Figure 2a presents the ID-Vbias characteristic curve of the DS diode at different back-gate voltages. For the DS diode to work as a diode, an asymmetric Schottky barrier height between the source and drain is necessary19,20,21,22. To satisfy this condition, we placed asymmetric graphene and graphite contacts with the monolayer MoS2 channel with gates. Without gate modulation, graphene has a work function of 4.3–4.7 eV from a monolayer to a few layers23,24,25. Because the work function of graphene (~4.3 eV) does not differ significantly from the electron affinity of MoS2 (~4.2 eV)26,27,28,29, the Schottky barrier height at the graphene/MoS2 interface is negligible, compared to the Schottky barrier height at the graphite/MoS2 interface. This also indicates that the Dirac point of pristine graphene is located near the conduction band edge of MoS2. As shown in Supplementary Fig. 10, in case of the metal/n-type semiconductor junction, the positive voltage on metal became forward bias. In our case, we applied bias voltage on the graphene side, and negative bias became forward bias, i.e., positive bias on the graphite side is forward bias, which indicates the Schottky barrier between the graphite/MoS2 junction is dominated in our device. Supplementary Fig. 6 indicates that the graphene/MoS2 device shows an almost Ohmic IV curve, whereas graphite/MoS2 does not show an Ohmic IV curve at room temperature. Figure 2a shows that as the gate voltage decreases, the rectification behaviour becomes dominant at negative gate voltages. As the back-gate voltage exceeds VBG > 0, non-diode ID-Vbias characteristic curves appear.

Fig. 2: Characteristic ID-Vbias curve for various VBG and its band diagram.
figure 2

a Characteristic ID-Vbias curve in the range of VBG = −10 to +60 V. As VBG decreases, change from non-diode to diode behaviour is observed. b Band diagram when VBG < 0 (diode regime). Owing to the larger work function of graphite than that of graphene, the device becomes a graphite/MoS2-interface Schottky barrier-dominant Schottky diode. c Band diagram when VBG > 0 (non-diode regime). As VBG increases, the work function of graphite decreases, and the Schottky barrier height of the graphite/MoS2 interface decreases.

To clarify the origin of the gate-dependent modulation of the ID-Vbias characteristic curves, we measured the modulation of the Schottky barrier height with back-gate voltages from the activation energy in the reverse bias regime. The Schottky diode equation (Eq. 1) can be rewritten as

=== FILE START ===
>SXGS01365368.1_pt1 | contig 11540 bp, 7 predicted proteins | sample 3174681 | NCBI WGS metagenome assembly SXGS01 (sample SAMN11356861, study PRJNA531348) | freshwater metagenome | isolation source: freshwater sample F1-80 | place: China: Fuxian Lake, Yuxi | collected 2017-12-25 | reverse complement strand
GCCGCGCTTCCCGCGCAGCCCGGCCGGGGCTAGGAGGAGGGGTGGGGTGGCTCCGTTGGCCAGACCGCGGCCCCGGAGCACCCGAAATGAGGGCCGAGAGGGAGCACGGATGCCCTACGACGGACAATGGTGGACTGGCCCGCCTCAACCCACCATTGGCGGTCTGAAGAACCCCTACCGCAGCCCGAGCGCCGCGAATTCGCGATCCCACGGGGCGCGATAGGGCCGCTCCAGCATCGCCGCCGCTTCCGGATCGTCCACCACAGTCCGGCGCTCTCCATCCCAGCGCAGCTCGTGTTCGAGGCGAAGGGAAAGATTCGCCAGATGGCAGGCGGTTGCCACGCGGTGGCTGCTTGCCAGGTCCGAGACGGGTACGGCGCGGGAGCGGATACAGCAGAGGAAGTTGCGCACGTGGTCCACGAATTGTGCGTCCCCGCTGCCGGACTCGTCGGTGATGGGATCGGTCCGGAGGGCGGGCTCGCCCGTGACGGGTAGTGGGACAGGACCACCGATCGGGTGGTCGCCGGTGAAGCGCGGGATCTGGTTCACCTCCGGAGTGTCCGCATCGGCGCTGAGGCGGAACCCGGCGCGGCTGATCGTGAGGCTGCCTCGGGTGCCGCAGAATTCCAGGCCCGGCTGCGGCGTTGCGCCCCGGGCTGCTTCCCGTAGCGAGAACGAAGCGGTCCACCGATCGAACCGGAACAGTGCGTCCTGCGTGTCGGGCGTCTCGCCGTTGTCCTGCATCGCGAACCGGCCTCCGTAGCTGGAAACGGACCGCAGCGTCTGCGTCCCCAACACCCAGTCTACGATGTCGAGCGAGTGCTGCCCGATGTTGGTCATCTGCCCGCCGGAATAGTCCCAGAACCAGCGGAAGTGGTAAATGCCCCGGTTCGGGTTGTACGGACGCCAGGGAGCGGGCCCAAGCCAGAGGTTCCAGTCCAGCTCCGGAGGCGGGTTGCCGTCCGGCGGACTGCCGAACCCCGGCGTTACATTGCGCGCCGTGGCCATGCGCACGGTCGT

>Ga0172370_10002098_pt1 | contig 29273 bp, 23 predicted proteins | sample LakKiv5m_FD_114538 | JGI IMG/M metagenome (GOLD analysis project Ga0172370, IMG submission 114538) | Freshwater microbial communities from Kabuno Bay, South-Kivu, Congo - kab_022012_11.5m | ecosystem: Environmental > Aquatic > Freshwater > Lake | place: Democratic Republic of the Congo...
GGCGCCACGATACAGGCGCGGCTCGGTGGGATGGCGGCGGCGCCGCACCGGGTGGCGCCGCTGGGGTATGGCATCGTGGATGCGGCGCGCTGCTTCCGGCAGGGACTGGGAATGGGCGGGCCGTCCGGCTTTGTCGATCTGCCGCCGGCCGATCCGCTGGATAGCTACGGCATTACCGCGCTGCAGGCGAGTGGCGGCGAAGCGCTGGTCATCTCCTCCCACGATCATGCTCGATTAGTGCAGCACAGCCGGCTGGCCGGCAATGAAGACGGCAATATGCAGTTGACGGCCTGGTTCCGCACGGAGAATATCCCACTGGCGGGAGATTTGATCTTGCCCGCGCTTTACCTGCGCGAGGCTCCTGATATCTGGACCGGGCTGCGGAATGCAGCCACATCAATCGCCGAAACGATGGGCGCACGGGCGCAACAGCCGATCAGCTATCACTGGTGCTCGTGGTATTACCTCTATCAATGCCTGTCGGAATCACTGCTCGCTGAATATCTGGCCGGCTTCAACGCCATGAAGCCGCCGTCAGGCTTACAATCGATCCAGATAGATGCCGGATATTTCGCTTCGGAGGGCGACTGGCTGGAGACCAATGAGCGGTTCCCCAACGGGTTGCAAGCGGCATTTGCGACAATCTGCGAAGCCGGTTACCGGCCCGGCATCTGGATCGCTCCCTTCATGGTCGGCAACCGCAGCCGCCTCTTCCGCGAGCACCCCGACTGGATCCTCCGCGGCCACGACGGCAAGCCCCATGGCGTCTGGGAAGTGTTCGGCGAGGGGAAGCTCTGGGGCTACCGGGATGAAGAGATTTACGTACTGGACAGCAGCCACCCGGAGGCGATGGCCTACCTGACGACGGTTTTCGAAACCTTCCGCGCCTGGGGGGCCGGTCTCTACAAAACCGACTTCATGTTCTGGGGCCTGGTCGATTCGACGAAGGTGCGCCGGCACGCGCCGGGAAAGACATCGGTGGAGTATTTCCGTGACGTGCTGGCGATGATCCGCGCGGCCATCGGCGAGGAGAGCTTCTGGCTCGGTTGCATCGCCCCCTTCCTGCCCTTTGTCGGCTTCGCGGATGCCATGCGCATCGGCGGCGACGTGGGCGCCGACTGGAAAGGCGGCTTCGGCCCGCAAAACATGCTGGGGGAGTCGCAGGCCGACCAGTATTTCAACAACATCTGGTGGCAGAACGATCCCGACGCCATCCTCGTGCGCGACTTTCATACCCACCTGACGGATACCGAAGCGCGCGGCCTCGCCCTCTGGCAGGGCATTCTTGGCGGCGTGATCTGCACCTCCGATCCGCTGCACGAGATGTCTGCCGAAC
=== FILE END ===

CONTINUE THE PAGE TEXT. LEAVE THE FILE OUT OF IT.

$${I}_{D}=A{A}^{* }{T}^{\alpha }{e}^{-q{\Phi }_{B}/{k}_{B}T}\left({1-e}^{\frac{q{V}_{{bias}}}{\eta {k}_{B}T}}\right),$$

where A is the area of the Schottky junction, A* is the Richardson constant, α = 3/2 is an exponent for a two-dimensional semiconducting system30, kB is the Boltzmann constant, q is the elementary charge, T is the temperature and ΦB is the Schottky barrier height. When a large negative bias in absolute value is applied, i.e. \({e}^{q{V}_{{bias}}/{k}_{B}T}\) ≈0, the saturated drain current is proportional to \({T}^{3/2}{e}^{-{q\varPhi }_{B}/{k}_{B}T}\). The inset of Supplementary Fig. 11a shows a plot of ln(Isat/T3/2) versus 1/kBT in the reverse bias saturation regime (Vbias = +1 V). We extract ΦB for a given VBG from the slope of each curve. Supplementary Fig. 11a shows the Schottky barrier height obtained from the slope of each curve in the inset of Supplementary Fig. 11a. As shown in Supplementary Fig. 11b, in the highly positive VBG regime, the device shows an almost linear ID-Vbias curve, exhibiting nearly Ohmic contact behaviour (negligible Schottky barriers on both sides of the contacts, graphene and graphite with MoS2).

Dirac-source field-effect transistor measurement

To prove that the proposed diode is operated via cold carrier injection from a graphene DS at negative back-gate voltages, we measured the SS to determine if it showed sub-thermionic values. Supplementary Fig. 12b shows the characteristic ID versus control-gate voltage (VCG) transfer curve under the working conditions of the DS-FET, i.e. VBG < 0 V, where the graphene is p-type. When we apply VBG = −3 V, graphene slightly p-type. When the control-gate is placed on the MoS2 channel and the graphene/MoS2 overlapped region is swept from the off-state to the on-state, the DOS of the graphene increases according to the band diagram presented in Supplementary Fig. 12a, thereby operating as a DS-FET. As shown in Supplementary Fig. 12b, the SSave_1dec and SSave_3dec exhibits 53.6 and 58.75 mV/dec, respectively, which indicates that the proposed diode acts as a DS-FET owing to the linear energy dispersion relationship of the graphene-source electrode, resulting in a super-exponential change in the DOS. Both DS-FET and DS diode have the same origin for SS < 60 mV/dec and η < 1.

Steep-slope diode curves in the p-doped graphene region